In some cases, the FDIC will reopen defunct banks as FDIC-controlled entities for a limited time, often with the help of a local institution, to “provide continuity of service to the depositors and minimize the problems the resolution is imposing on the institution’s depositors,” Cole says.When New Frontier Bank of Greeley, Colorado, failed on Friday, April 10, 2009, it reopened the next Monday as Deposit Insurance National Bank of Greeley and continued checking services, including direct deposit, until May 8, when it was shut down for good.Two types of bankruptcy are popular among individual debtors: Chapter 13 and Chapter 7.In a Chapter 13 bankruptcy, you pay all or a portion of your debts over time, following an approved payment plan.But when a buyer can’t be found, things can get more complicated for account holders.The process of permanently closing a bank and its branches, selling off any assets and using the proceeds to settle as many of the bank’s remaining liabilities as possible.To prevent a mass exodus from the bank before it’s taken over, the FDIC keeps its troubled-bank list a closely guarded secret.You can deposit your paycheck on a Friday afternoon and return Monday to make a withdrawal, only to find the bank out of business for good.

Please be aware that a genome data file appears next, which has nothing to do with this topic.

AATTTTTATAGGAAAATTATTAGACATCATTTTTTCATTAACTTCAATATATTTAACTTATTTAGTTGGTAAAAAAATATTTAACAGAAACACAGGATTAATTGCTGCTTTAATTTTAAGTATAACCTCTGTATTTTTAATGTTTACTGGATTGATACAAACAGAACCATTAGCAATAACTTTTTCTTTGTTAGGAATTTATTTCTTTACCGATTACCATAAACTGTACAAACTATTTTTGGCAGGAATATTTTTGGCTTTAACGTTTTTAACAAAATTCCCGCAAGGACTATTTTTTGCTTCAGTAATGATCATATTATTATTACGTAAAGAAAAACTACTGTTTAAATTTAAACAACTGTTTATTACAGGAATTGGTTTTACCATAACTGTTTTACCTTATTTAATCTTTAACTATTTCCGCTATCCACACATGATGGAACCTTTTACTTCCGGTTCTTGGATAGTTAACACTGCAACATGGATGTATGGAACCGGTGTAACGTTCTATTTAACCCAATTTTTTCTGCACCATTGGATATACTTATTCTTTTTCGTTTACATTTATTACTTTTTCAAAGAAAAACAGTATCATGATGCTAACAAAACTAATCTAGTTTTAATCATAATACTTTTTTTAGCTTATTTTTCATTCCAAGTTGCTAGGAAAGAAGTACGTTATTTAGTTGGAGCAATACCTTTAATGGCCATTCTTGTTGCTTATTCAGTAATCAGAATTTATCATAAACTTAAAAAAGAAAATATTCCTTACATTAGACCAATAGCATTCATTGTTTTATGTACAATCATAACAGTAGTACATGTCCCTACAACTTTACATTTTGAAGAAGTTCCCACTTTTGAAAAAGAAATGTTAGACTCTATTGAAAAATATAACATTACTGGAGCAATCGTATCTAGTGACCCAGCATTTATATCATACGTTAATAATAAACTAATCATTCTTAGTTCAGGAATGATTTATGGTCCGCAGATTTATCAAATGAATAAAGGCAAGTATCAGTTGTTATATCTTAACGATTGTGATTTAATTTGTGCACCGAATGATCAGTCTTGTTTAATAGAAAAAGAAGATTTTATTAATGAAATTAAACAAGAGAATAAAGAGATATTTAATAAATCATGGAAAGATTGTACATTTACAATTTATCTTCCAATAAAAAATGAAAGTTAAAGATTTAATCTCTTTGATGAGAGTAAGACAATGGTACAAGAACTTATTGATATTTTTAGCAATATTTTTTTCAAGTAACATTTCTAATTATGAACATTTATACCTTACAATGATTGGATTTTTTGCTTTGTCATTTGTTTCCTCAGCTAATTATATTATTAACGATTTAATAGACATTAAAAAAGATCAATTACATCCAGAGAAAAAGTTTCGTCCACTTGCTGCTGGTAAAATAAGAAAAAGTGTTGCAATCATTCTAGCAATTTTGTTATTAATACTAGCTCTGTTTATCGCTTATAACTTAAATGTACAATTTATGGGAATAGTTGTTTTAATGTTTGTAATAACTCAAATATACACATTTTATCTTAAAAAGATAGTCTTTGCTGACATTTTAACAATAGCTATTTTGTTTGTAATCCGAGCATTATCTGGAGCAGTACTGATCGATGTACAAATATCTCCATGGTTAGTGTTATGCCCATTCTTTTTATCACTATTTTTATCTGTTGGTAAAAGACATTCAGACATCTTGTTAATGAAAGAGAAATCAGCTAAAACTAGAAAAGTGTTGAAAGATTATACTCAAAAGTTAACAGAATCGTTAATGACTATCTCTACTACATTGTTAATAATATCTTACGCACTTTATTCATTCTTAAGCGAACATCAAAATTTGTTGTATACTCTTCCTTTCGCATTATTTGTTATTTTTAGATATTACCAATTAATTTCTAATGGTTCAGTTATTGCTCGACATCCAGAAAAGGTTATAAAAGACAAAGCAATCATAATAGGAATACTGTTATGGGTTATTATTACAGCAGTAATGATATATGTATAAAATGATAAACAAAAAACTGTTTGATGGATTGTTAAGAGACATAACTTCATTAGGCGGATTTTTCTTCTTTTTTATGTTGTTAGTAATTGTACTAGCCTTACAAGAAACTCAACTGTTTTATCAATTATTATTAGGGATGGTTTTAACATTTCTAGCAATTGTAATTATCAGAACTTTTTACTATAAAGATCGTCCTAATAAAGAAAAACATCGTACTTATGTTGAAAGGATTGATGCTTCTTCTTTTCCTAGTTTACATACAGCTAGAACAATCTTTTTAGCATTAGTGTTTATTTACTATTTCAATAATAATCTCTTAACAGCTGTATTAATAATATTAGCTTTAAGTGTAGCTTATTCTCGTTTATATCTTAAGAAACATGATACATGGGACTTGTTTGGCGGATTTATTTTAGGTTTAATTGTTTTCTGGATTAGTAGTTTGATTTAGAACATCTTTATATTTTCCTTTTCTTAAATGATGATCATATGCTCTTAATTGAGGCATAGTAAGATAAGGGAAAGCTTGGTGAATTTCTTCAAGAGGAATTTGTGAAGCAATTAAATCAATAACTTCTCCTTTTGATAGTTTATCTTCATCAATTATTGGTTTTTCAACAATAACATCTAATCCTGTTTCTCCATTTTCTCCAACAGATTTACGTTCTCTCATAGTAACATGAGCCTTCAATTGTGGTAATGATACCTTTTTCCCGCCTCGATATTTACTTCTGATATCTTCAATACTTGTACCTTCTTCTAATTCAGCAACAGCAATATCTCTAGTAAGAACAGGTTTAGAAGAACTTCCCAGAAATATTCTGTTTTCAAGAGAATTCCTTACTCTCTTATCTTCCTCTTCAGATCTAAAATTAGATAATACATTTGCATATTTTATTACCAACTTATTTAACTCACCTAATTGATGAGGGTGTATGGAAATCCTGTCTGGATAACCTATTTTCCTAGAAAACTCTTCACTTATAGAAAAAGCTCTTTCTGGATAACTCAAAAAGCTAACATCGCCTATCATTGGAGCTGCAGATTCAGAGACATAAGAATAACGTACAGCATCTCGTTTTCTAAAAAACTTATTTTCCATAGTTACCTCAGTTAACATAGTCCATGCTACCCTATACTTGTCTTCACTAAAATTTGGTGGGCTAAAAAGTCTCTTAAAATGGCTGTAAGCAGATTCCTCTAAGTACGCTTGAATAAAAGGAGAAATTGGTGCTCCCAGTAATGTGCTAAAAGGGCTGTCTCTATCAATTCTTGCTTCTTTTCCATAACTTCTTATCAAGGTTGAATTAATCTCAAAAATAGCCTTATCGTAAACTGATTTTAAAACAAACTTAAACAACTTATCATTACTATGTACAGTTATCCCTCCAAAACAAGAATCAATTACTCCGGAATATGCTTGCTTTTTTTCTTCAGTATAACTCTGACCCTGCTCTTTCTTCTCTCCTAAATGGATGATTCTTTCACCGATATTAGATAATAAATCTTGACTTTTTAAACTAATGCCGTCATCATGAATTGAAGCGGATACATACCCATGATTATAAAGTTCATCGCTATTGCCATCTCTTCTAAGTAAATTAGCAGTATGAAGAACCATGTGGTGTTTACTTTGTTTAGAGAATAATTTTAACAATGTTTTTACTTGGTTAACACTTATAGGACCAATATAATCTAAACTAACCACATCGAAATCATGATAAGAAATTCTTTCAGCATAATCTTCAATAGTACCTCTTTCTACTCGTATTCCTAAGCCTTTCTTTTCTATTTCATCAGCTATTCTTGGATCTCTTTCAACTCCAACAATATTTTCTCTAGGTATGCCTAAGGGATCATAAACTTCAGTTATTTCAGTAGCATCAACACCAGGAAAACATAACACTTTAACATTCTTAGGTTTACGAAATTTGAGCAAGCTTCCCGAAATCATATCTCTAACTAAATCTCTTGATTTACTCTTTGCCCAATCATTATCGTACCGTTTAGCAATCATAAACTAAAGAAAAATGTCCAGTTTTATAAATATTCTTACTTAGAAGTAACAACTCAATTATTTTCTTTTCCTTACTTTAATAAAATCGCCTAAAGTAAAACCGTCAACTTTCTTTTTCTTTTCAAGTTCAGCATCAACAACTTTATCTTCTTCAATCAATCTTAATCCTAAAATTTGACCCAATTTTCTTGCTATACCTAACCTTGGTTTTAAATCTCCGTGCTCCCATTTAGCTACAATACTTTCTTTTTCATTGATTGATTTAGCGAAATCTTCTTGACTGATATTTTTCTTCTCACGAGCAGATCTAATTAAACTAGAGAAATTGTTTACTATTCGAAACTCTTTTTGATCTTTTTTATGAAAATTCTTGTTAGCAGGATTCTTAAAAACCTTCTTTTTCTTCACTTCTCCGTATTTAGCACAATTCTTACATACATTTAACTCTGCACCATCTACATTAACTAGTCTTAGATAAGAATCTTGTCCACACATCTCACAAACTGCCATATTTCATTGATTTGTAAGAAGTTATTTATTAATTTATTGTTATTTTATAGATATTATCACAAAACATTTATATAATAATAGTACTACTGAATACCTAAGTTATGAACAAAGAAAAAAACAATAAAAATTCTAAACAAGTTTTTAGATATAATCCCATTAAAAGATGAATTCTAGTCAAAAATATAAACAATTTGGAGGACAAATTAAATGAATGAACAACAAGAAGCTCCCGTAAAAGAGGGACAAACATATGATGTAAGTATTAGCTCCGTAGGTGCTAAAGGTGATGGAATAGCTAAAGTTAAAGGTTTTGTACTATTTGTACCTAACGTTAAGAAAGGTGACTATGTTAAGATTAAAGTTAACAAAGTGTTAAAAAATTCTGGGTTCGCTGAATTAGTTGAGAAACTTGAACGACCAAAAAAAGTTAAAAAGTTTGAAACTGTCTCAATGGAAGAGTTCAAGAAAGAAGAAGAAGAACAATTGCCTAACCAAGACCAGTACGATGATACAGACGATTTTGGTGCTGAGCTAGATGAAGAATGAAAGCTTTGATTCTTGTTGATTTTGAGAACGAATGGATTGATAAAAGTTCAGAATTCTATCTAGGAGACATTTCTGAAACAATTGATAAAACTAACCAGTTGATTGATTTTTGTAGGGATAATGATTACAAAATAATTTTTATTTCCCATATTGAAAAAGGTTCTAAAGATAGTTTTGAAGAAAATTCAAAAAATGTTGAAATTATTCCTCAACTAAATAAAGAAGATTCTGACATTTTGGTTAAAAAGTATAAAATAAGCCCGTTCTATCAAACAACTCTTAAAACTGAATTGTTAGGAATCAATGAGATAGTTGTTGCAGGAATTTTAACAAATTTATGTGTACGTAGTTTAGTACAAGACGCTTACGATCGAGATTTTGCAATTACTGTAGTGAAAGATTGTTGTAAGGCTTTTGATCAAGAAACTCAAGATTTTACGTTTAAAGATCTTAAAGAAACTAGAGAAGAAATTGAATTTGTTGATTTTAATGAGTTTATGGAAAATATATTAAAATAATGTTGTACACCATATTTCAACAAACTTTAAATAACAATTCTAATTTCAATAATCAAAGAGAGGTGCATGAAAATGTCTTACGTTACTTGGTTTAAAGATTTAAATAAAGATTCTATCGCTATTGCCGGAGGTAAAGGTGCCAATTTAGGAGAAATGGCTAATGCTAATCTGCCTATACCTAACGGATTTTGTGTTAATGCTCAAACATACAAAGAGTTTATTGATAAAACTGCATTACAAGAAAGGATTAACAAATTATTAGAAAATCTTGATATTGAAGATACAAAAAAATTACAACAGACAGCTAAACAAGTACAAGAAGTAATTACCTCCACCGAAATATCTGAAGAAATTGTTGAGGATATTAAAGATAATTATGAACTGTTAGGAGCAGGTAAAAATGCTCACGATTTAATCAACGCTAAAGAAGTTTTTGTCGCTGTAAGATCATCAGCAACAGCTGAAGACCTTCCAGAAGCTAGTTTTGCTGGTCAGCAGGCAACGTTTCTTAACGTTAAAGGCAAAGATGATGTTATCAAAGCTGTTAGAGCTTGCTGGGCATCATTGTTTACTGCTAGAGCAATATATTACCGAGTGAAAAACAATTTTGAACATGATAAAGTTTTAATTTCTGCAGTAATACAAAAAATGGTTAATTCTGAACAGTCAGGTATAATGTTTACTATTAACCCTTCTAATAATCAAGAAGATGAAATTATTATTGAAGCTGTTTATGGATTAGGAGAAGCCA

“The FDIC was unable to find another financial institution to take over the banking operations of The Community’s Bank.
“Essentially, the FDIC comes in on Friday afternoon after closing, relieves the existing management of authority and takes everything over, and usually by the following Monday morning they’ve reopened under the banner of the acquiring bank,” says Rebel Cole, professor of finance at De Paul University in Chicago.
But in rare cases — about 6% of bank failures since 2000 — the FDIC has been unable to find a buyer for the bank.
GABRIEL BOUYS/Getty Images Most bank failures end in a sale — the Federal Deposit Insurance Corp.
takes on the defunct bank’s troubled assets, a healthy bank buys the rest, and customers’ accounts keep right on going.